Immutable - Immutable deployments perform an immutable update to launch a full set of new instances running the new version of the application in a separate Auto Scaling group alongside the instances running the old version. Immutable deployments can prevent issues caused by partially completed rolling deployments. If the new instances don’t pass health checks, Elastic Beanstalk terminates them, leaving the original instances untouched.
Because there are many different ways of configuring EB, these different types of ways are evaluated from higher to lower in precendent. The order of precendent is as follows:
Direct changes to the environment - via CLI, SDK or API calls
Saved configurations - wanna save the settings we’ve applied? make a saved configuration! This includes an environment platform configuration, the tier, configuration settings and resource tags.
Configuration files (.ebextensions)
ebextensions are basically repackaged Cloudformation.
.ebextension are placed in /.ebextension folder; YAML formatted with a .config extension. Use cases include creating a listener or mapping a host port to container port or even setting up a custom resource just like with CloudFormation.
.ebextensions are evaluated in alphabetical order and can set environment variables, autoscaling, and custom resources as well. In configuration files you can setup many sections that are about the envionrment including
sources (where the app is), and the
commands section. In addition, you can add CloudFormation to the mix as well.
Some configuration elements like
container_commands setup the EC2 instance after the servers are setup and source has been extracted but before deployment. The
leader_only directive can be used within the
container_comments section to run a section only once. This is the eb version of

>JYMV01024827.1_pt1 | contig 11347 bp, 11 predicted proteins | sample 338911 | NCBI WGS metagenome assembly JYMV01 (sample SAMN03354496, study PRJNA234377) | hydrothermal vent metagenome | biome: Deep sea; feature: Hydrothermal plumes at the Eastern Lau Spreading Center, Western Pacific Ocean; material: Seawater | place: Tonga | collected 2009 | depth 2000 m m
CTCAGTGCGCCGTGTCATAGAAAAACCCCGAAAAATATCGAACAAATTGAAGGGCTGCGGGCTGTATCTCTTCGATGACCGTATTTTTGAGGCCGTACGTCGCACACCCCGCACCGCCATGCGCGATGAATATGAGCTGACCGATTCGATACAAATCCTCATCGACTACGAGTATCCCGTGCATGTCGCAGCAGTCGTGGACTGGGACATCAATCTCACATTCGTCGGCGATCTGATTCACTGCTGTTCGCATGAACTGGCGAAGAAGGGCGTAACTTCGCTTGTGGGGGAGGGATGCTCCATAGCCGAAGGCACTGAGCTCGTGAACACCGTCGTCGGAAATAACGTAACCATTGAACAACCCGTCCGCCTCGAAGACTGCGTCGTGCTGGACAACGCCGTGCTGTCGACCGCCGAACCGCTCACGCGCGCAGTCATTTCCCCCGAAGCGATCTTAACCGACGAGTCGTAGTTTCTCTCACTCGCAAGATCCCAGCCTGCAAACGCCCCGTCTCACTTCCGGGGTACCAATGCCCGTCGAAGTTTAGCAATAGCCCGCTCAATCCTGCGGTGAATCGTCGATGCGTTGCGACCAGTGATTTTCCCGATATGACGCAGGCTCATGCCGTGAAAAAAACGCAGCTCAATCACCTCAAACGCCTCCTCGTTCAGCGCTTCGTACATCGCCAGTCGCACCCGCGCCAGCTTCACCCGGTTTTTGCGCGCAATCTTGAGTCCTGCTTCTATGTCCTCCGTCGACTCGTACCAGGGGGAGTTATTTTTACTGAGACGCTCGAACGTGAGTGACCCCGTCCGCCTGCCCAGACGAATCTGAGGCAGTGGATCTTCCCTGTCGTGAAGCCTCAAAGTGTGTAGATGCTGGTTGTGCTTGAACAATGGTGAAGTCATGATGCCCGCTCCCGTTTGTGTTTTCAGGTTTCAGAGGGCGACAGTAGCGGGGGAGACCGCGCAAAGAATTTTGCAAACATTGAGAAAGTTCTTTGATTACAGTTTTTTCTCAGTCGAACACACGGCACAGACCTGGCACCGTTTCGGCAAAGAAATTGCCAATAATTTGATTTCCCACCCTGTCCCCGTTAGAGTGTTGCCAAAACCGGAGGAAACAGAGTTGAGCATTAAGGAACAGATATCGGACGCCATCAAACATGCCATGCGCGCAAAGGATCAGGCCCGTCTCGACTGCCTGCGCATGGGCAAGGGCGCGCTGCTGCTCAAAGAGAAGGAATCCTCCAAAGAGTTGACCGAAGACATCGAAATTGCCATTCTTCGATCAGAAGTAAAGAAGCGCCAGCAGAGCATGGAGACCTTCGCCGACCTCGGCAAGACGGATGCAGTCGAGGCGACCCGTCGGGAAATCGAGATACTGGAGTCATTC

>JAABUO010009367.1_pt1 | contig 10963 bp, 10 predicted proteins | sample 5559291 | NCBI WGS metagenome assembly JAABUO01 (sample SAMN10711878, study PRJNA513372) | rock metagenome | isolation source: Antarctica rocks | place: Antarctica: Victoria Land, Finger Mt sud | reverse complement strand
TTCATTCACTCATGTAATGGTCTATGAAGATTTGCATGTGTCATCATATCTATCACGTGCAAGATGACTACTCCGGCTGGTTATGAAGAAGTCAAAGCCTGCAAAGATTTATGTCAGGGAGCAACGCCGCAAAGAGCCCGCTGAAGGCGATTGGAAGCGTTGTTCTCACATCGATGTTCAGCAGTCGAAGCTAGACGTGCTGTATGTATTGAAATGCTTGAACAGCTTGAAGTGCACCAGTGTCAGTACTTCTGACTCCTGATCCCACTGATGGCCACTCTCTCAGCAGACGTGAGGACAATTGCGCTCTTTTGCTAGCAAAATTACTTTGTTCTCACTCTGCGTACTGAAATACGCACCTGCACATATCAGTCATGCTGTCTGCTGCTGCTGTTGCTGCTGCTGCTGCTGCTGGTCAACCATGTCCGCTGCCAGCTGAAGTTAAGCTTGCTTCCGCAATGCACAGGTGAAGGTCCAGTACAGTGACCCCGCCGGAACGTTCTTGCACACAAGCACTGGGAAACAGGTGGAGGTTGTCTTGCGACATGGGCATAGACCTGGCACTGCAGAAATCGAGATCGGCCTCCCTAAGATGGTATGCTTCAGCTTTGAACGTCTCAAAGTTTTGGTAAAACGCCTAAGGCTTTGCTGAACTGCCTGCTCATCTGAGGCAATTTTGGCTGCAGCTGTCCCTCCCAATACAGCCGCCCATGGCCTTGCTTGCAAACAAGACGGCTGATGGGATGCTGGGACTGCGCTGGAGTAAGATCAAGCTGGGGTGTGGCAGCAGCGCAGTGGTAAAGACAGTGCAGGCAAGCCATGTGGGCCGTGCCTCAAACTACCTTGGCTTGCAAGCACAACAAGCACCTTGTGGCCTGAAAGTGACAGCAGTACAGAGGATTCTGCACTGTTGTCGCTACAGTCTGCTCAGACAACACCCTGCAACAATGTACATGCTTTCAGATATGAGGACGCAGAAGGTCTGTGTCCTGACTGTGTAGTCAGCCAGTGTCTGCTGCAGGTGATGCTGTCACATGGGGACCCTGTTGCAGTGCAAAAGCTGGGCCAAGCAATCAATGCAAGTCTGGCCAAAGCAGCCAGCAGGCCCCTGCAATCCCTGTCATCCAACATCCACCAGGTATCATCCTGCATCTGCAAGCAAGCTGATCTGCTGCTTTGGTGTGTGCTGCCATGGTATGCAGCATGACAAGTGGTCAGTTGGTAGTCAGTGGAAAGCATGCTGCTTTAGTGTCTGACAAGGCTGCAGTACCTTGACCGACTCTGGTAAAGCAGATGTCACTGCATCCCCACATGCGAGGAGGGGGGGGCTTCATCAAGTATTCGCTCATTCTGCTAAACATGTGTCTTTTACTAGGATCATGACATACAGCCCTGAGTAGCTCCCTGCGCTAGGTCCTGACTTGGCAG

cfn-init pretty much.
There is an Elastic Beanstalk specific intrinsic function called
Fn::GetOptionSetting which references a variable from the configuration options in the main environment. Both
Fn::GetAtt from CloudFormation also work in .ebextensions.
Swap Environment URLs - no downtime; just like immutable updates but these happen outside the context of an environment because you are switching between environments. This changes the DNS to switch from blue to green; Database layer gets replaced to so you will need to run RDS outside of Elastic Beanstalk. To accomplish this, clone the current environment, deploy the new app version to the cloned environment, test, then do a
Switch environment URLs
The environment components run on platforms - the underlying OS, middleware and server software You can not change platforms; Linux based platforms use semantic versioning and can be updated; Windows does not and can not be updated. A custom platform can be created using a platform.yaml file and setting the “flavor” attribute.
Opt-in to managed platform updates which enable minor and patch updates during the weekly scheduled maintenance window using an immutable deployment mechanism. Major updates must be done manually.
Docker with EB
Docker containers are a good option on EB when the application has many funky dependencies which makes packaging it on Docker a good choice. All the config files are stored in the application source bundle. Docker comes in three flavors:
Preconfigured - generic configured container for Java Glassfish/JavaSE/Tomcat, IIS, node, php, python, ruby; does not require a
Single container - one container per instance; requires a
Dockerfile; does not require a
Multicontainer - several containers per instance; during deployment you can’t build a custom image, ya gotta build it beforehand; requires a
Dockerrun.aws.jsonwhich contains either how to use the container setup configuration using “AWSEBDockerrunVersion”: 1 = single container; 2 = multicontainer image OR where the public or private registry is. A
.dockercfgfile includes authentication info for the private docker registry store on S3 in the SAME region. Use the
docker login registry-urlto generate.